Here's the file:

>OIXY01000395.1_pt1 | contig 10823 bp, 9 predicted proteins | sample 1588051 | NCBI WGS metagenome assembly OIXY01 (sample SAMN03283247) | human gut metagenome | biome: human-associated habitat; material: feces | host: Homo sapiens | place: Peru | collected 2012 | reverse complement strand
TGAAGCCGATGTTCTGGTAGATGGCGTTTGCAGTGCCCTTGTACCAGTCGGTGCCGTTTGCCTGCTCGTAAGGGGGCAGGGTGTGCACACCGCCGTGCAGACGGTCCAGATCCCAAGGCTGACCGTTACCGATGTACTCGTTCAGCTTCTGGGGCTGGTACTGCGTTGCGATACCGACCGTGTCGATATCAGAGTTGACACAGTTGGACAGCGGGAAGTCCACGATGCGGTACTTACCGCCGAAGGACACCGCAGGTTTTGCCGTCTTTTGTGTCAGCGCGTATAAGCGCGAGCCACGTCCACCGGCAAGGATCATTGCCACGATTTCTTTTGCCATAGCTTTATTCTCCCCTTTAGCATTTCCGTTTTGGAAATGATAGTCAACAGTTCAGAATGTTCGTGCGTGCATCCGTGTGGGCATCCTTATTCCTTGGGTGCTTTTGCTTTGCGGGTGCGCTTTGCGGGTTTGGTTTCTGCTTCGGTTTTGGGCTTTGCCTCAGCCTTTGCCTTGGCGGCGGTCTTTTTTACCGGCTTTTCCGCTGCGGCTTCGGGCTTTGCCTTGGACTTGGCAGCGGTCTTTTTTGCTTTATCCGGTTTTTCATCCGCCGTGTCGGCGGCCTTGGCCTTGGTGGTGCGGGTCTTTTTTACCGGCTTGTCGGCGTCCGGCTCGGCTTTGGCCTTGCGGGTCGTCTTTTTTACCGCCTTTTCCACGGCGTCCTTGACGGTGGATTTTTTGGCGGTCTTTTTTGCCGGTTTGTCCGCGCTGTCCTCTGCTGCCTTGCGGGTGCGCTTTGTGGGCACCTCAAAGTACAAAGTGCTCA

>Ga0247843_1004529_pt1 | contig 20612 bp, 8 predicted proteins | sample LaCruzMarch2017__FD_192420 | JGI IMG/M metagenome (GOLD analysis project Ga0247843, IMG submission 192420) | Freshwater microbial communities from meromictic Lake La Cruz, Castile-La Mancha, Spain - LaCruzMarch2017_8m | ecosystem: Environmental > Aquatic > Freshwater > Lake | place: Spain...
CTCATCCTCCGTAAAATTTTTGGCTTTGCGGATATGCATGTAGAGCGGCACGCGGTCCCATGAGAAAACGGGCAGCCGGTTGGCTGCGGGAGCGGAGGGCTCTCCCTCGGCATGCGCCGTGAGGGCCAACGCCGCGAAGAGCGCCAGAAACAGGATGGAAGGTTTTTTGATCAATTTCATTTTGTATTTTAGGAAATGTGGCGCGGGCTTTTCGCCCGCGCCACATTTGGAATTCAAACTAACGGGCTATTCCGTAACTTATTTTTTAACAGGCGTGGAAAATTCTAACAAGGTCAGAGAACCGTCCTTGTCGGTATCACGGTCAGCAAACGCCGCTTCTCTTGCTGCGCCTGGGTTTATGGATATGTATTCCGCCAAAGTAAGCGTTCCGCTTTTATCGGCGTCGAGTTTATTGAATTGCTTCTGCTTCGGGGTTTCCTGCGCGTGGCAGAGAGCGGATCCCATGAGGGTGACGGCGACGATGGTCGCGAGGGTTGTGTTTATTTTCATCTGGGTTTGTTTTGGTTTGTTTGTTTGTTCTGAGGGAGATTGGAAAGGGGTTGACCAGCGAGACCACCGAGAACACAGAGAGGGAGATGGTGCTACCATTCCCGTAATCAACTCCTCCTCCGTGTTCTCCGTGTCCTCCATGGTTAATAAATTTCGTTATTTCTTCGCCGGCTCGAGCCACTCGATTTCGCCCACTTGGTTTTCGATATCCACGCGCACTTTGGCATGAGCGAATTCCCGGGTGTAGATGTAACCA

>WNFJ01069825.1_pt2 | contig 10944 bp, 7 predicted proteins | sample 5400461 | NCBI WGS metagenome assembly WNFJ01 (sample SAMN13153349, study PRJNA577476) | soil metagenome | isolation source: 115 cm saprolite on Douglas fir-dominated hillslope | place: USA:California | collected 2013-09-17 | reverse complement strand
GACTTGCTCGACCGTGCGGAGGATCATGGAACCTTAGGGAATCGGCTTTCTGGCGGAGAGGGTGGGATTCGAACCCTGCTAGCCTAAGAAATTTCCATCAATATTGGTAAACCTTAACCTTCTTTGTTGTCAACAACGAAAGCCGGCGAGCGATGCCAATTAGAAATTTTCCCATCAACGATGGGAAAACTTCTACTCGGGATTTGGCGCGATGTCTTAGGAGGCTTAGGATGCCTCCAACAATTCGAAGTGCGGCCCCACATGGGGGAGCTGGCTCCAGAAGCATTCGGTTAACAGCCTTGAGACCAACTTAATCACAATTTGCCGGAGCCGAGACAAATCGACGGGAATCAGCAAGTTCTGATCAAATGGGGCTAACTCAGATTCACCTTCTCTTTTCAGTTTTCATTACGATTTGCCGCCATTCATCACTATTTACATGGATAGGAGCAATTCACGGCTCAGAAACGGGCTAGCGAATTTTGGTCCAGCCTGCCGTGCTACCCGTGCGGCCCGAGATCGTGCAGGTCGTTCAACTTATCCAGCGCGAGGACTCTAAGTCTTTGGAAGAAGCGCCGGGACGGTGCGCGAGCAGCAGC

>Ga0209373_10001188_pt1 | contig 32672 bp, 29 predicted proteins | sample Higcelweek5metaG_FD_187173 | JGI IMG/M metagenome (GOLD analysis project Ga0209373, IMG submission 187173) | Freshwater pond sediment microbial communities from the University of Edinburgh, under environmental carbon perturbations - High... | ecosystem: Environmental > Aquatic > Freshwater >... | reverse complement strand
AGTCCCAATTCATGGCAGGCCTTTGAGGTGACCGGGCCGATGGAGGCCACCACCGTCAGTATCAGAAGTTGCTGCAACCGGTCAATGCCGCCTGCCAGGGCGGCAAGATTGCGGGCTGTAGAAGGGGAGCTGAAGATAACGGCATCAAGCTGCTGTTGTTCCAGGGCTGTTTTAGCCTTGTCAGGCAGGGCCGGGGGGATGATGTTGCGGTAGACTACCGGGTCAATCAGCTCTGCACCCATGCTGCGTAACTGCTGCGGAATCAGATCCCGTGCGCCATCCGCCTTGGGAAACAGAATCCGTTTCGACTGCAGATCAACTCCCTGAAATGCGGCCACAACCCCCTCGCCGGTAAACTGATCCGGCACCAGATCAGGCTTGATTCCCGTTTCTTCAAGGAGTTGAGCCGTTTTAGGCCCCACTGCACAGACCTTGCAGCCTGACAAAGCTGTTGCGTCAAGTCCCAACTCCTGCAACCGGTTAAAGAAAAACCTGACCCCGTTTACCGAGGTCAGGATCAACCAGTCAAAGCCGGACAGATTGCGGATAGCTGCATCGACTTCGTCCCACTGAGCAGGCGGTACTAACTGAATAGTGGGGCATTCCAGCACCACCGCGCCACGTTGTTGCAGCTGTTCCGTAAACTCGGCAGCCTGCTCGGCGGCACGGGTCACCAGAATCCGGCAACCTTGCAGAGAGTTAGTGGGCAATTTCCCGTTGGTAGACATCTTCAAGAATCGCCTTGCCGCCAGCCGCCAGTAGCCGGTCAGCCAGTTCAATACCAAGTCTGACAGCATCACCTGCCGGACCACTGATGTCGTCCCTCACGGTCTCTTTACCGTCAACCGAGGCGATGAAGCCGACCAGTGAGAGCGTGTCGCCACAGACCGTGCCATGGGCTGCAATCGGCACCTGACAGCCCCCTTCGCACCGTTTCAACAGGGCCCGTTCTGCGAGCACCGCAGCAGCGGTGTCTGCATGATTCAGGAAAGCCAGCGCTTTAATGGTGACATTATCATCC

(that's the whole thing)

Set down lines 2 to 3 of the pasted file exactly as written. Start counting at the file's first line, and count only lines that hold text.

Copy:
TGAAGCCGATGTTCTGGTAGATGGCGTTTGCAGTGCCCTTGTACCAGTCGGTGCCGTTTGCCTGCTCGTAAGGGGGCAGGGTGTGCACACCGCCGTGCAGACGGTCCAGATCCCAAGGCTGACCGTTACCGATGTACTCGTTCAGCTTCTGGGGCTGGTACTGCGTTGCGATACCGACCGTGTCGATATCAGAGTTGACACAGTTGGACAGCGGGAAGTCCACGATGCGGTACTTACCGCCGAAGGACACCGCAGGTTTTGCCGTCTTTTGTGTCAGCGCGTATAAGCGCGAGCCACGTCCACCGGCAAGGATCATTGCCACGATTTCTTTTGCCATAGCTTTATTCTCCCCTTTAGCATTTCCGTTTTGGAAATGATAGTCAACAGTTCAGAATGTTCGTGCGTGCATCCGTGTGGGCATCCTTATTCCTTGGGTGCTTTTGCTTTGCGGGTGCGCTTTGCGGGTTTGGTTTCTGCTTCGGTTTTGGGCTTTGCCTCAGCCTTTGCCTTGGCGGCGGTCTTTTTTACCGGCTTTTCCGCTGCGGCTTCGGGCTTTGCCTTGGACTTGGCAGCGGTCTTTTTTGCTTTATCCGGTTTTTCATCCGCCGTGTCGGCGGCCTTGGCCTTGGTGGTGCGGGTCTTTTTTACCGGCTTGTCGGCGTCCGGCTCGGCTTTGGCCTTGCGGGTCGTCTTTTTTACCGCCTTTTCCACGGCGTCCTTGACGGTGGATTTTTTGGCGGTCTTTTTTGCCGGTTTGTCCGCGCTGTCCTCTGCTGCCTTGCGGGTGCGCTTTGTGGGCACCTCAAAGTACAAAGTGCTCA

>Ga0247843_1004529_pt1 | contig 20612 bp, 8 predicted proteins | sample LaCruzMarch2017__FD_192420 | JGI IMG/M metagenome (GOLD analysis project Ga0247843, IMG submission 192420) | Freshwater microbial communities from meromictic Lake La Cruz, Castile-La Mancha, Spain - LaCruzMarch2017_8m | ecosystem: Environmental > Aquatic > Freshwater > Lake | place: Spain...